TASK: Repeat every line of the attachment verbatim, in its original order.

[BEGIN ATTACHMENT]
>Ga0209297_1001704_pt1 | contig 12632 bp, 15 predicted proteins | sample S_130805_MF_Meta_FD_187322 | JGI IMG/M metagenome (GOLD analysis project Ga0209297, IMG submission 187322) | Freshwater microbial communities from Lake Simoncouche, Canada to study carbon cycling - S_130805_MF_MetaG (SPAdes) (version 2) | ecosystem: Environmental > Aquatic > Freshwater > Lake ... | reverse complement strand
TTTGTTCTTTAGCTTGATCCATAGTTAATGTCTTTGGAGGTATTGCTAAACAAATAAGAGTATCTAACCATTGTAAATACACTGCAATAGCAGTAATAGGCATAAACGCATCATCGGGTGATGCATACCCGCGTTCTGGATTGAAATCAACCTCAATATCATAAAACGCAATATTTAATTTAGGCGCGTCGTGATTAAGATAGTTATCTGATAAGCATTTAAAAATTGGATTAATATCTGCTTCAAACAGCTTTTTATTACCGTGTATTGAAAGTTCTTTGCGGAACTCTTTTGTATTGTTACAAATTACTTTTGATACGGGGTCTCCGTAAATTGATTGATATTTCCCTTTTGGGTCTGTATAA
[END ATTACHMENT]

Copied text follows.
>Ga0209297_1001704_pt1 | contig 12632 bp, 15 predicted proteins | sample S_130805_MF_Meta_FD_187322 | JGI IMG/M metagenome (GOLD analysis project Ga0209297, IMG submission 187322) | Freshwater microbial communities from Lake Simoncouche, Canada to study carbon cycling - S_130805_MF_MetaG (SPAdes) (version 2) | ecosystem: Environmental > Aquatic > Freshwater > Lake ... | reverse complement strand
TTTGTTCTTTAGCTTGATCCATAGTTAATGTCTTTGGAGGTATTGCTAAACAAATAAGAGTATCTAACCATTGTAAATACACTGCAATAGCAGTAATAGGCATAAACGCATCATCGGGTGATGCATACCCGCGTTCTGGATTGAAATCAACCTCAATATCATAAAACGCAATATTTAATTTAGGCGCGTCGTGATTAAGATAGTTATCTGATAAGCATTTAAAAATTGGATTAATATCTGCTTCAAACAGCTTTTTATTACCGTGTATTGAAAGTTCTTTGCGGAACTCTTTTGTATTGTTACAAATTACTTTTGATACGGGGTCTCCGTAAATTGATTGATATTTCCCTTTTGGGTCTGTATAA